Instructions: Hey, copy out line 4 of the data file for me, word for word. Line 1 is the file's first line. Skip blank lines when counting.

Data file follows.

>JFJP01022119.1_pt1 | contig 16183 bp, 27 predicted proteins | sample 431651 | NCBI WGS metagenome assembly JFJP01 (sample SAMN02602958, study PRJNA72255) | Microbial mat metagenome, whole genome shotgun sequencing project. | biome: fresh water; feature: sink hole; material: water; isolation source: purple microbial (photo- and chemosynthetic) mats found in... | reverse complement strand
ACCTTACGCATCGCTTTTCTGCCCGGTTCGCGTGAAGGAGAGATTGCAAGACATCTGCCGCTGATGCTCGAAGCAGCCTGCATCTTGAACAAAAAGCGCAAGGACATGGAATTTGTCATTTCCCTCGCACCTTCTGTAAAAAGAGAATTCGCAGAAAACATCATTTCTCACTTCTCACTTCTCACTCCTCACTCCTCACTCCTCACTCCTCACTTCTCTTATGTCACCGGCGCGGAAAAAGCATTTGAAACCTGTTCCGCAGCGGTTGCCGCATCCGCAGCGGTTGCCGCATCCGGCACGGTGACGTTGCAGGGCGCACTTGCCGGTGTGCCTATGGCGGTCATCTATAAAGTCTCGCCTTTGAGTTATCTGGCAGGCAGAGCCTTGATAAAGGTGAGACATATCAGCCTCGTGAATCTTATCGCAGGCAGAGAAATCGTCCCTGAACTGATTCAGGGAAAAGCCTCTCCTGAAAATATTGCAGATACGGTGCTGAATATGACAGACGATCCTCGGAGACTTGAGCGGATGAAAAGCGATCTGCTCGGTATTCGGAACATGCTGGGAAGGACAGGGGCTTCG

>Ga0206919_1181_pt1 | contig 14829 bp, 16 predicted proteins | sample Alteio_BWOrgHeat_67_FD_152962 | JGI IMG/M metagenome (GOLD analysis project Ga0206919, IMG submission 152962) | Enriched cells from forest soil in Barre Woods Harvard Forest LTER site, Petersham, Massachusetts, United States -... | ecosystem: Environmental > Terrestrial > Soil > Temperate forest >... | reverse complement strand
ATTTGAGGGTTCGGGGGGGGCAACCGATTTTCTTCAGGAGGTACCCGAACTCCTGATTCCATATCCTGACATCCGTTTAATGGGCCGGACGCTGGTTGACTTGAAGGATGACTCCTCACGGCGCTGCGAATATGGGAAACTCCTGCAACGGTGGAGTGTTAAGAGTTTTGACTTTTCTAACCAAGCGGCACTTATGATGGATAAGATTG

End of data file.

ATTTGAGGGTTCGGGGGGGGCAACCGATTTTCTTCAGGAGGTACCCGAACTCCTGATTCCATATCCTGACATCCGTTTAATGGGCCGGACGCTGGTTGACTTGAAGGATGACTCCTCACGGCGCTGCGAATATGGGAAACTCCTGCAACGGTGGAGTGTTAAGAGTTTTGACTTTTCTAACCAAGCGGCACTTATGATGGATAAGATTG